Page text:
Here’s a simple question: is the public disclosure of top salaries more likely to drive prices up or down? I assume that senior staff at the Information Commissioner’s Office (salaries on application) must have asked themselves the same thing before issuing new guidelines about transparency on the amount of public money that goes into private pockets ... and presumably their broad assumption was that this measure would be most likely to save public money in the long run.
That’s the general tenor of most other coverage of this matter too, particularly when it comes to the salaries of senior executives and – most inflammatory of all it seems – BBC presenters. The sense is that the traditional discretion about income has allowed for some jaw-dropping excesses when it comes to remuneration, and that having the beady eyes of the British public on your payslip every month would inject a bit of compulsory modesty into the system.
There are clearly some good arguments for candour in this matter, particularly when salaries, or salary scales, are effectively set by those who benefit from them. Just imagine what MPs would be paid by now if they weren’t aware that their self-generosity would come under public scrutiny? But the implication that Jeremy Clarkson or Fearne Cotton’s salary, say, might be susceptible to the same process as that of politicians or army majors or departmental under-secretaries seems to me flawed, to say the least.
I’ve avoided Jonathan Ross as an example here, because although he’s always cited by indignant journalists as though he’s typical, he’s actually anything but. There was nothing representative about the brilliant heist his agent bought off in persuading the BBC to pay wildly over the odds in the first place, and nothing representative about the brazenness with which Ross subsequently flaunted his wad.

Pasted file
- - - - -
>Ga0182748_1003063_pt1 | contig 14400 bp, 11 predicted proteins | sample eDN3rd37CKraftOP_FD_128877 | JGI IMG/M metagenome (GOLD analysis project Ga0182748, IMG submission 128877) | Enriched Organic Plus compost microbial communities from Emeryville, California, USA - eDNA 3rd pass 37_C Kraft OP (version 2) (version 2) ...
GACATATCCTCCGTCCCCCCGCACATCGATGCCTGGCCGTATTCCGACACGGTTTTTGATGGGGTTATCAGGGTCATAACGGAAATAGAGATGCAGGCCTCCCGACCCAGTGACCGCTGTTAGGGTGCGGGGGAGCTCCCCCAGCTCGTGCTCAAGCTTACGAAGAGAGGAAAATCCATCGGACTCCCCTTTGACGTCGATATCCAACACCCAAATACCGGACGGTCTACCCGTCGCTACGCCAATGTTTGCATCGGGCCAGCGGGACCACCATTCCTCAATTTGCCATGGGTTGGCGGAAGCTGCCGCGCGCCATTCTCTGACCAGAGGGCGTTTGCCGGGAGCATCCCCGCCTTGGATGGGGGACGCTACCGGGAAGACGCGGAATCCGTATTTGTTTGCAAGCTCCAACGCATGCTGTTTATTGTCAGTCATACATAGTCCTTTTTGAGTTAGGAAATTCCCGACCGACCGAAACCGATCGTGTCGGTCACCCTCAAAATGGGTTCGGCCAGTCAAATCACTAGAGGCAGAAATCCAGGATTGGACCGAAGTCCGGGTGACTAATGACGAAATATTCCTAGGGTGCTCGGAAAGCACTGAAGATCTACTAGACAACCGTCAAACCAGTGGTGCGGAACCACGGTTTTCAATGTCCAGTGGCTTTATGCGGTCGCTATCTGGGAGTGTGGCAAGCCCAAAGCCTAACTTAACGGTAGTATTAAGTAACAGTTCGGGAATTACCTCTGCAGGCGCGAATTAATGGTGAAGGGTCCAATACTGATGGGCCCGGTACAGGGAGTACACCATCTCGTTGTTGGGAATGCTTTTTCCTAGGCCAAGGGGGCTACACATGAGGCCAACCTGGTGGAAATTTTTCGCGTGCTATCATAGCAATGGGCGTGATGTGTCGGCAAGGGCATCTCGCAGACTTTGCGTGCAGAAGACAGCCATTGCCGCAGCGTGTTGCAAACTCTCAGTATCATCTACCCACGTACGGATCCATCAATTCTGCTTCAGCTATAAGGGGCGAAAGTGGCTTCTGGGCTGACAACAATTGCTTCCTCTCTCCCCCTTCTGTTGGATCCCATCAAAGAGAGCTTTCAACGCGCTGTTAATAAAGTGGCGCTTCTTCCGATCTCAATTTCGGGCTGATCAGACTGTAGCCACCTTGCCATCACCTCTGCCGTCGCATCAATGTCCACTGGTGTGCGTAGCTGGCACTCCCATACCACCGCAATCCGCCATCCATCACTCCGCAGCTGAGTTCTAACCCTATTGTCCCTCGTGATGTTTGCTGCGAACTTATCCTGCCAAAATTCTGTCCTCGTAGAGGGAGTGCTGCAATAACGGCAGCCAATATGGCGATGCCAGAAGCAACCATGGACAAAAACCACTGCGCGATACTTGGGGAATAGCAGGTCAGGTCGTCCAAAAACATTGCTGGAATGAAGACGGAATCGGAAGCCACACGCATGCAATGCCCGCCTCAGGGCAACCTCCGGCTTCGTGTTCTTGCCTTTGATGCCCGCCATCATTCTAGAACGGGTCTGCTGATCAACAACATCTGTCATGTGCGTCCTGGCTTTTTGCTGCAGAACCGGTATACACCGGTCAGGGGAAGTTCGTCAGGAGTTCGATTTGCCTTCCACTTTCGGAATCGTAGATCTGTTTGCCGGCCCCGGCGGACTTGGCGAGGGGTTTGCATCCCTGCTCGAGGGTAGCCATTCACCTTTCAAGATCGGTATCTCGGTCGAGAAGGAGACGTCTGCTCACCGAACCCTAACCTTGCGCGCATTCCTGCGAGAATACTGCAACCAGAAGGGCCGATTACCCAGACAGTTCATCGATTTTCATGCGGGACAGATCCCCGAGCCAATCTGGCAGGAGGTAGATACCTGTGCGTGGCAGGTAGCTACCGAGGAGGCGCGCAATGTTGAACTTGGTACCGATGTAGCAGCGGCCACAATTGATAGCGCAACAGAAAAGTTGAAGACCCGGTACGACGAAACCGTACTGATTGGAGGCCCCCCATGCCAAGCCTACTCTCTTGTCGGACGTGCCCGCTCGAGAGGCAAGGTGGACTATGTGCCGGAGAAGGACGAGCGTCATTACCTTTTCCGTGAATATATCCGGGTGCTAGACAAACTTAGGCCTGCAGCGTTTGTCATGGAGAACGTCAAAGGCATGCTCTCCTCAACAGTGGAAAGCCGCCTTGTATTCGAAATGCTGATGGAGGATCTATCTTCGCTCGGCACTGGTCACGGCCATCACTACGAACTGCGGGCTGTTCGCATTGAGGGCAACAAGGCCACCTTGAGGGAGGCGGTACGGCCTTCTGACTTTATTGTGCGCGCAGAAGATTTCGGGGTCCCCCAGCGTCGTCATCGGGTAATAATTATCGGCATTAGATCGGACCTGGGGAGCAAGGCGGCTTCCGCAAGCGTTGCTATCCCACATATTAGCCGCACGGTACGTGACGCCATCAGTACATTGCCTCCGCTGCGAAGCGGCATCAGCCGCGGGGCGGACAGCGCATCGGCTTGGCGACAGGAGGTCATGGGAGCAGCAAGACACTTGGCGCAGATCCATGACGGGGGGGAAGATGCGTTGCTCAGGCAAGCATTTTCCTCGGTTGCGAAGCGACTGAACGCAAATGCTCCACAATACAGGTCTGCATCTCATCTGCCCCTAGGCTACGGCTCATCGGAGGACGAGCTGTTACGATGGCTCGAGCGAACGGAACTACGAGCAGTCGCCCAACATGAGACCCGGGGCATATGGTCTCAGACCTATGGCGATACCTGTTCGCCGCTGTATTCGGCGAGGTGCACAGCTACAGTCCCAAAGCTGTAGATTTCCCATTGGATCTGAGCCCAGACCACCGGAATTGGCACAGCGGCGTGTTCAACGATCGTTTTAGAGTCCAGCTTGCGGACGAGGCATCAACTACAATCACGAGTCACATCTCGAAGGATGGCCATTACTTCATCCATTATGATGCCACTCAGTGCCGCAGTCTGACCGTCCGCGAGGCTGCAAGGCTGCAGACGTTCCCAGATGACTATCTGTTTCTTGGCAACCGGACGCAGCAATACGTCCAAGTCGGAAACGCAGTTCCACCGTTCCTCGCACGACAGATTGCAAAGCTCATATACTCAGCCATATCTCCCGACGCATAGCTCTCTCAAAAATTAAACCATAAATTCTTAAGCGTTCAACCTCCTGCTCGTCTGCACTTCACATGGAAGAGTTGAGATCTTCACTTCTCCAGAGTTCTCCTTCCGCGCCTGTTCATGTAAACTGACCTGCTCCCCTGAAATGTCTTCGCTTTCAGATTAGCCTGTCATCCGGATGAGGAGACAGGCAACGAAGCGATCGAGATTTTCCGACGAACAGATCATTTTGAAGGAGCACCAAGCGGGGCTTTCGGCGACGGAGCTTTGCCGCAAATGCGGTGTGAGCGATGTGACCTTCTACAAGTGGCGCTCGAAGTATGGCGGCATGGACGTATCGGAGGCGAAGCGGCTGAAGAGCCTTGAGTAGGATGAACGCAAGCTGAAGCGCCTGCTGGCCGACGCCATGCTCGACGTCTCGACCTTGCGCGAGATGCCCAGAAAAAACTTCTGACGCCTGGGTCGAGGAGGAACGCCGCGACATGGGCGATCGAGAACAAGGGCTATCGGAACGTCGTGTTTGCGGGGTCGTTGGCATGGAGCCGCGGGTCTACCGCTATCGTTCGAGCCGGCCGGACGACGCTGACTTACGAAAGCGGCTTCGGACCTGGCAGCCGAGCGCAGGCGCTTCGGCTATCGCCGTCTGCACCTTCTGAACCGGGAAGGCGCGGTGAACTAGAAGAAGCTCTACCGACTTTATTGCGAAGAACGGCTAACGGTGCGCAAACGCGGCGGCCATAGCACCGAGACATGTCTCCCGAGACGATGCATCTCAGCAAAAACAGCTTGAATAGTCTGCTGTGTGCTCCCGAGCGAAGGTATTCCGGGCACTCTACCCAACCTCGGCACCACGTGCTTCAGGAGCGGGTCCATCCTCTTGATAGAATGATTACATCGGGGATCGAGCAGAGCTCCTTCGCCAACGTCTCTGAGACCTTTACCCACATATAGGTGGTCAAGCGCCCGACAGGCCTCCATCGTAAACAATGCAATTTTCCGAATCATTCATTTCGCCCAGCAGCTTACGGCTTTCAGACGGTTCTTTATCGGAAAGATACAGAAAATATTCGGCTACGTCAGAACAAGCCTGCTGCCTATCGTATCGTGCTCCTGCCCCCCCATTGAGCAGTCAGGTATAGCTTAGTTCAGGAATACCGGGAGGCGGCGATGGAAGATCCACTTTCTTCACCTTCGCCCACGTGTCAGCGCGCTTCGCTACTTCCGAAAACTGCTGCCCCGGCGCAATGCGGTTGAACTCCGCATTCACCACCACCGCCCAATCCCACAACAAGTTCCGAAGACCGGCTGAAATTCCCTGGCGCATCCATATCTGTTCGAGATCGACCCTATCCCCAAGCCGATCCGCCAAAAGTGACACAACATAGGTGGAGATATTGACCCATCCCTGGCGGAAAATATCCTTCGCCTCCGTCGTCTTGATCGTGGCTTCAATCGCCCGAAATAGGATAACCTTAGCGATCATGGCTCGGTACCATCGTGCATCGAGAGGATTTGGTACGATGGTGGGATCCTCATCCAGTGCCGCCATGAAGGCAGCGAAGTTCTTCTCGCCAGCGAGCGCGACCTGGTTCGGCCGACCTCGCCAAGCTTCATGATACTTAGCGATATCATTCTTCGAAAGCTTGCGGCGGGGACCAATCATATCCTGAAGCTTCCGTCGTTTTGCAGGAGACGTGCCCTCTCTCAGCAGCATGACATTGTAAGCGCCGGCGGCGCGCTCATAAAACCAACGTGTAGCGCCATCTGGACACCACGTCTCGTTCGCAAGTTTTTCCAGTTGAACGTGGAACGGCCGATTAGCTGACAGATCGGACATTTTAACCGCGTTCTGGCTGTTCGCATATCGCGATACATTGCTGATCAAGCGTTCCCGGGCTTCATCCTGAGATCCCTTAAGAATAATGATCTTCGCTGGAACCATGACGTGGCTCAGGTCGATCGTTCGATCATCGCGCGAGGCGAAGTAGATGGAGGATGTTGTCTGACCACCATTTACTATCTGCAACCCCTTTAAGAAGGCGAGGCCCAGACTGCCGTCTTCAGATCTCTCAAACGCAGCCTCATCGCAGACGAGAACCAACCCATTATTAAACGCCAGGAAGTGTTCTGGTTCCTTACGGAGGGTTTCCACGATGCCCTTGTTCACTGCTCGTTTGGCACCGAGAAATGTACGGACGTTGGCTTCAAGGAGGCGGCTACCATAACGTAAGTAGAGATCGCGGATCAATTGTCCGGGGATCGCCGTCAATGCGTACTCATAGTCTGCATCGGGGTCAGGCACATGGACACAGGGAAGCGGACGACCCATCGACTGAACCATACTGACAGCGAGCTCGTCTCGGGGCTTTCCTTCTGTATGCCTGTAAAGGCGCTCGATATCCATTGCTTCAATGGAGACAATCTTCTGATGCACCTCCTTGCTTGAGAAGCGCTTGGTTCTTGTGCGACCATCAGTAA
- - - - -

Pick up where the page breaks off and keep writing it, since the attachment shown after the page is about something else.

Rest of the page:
Where he is typical, though, is in wanting to earn as much as he possibly can for what he does and – more significantly – thinking of the size of his salary as the most concrete marker of his success. And both those truths of human psychology suggest to me that full-scale disclosure of salaries – where those salaries have been arrived at by individual negotiation – would drive costs up rather than down. To believe otherwise you have to be able to persuade yourself that the following scenario is plausible: on a given date the BBC discloses all its presenters’ salaries and those who suddenly discover that they’ve been earning far more than comparable colleagues ring up the Corporation with reddened faces and request that their payments immediately be trimmed to bring them into line. I would suggest that if there were red faces and awkward phone calls it would be for precisely the opposite reason.
As a BBC presenter myself, I have an interest in this matter. But as a presenter who is never likely to ignite a paparazzo’s flashbulb or a tabloid reporter’s envy, I’d suggest I exemplify the economising effect of secrecy. Thinking solipsistically about this, I realised I would have no objection at all to my BBC earnings being revealed – provided that they were above or at least in parity with similar colleagues’ – but that I would mind a lot if I was exposed as a budget buy. This might not be very dignified, but I suspect I’m not alone in thinking that way. High salaries have a way of leaking into the public domain. Low ones tend to be guarded more closely because secrecy – in a field where there are no pay scales and like-for-like comparisons are virtually impossible – sometimes allows people to settle for less. The public might reasonably want complete disclosure anyway ... but they shouldn’t casually assume it’s going to save them money.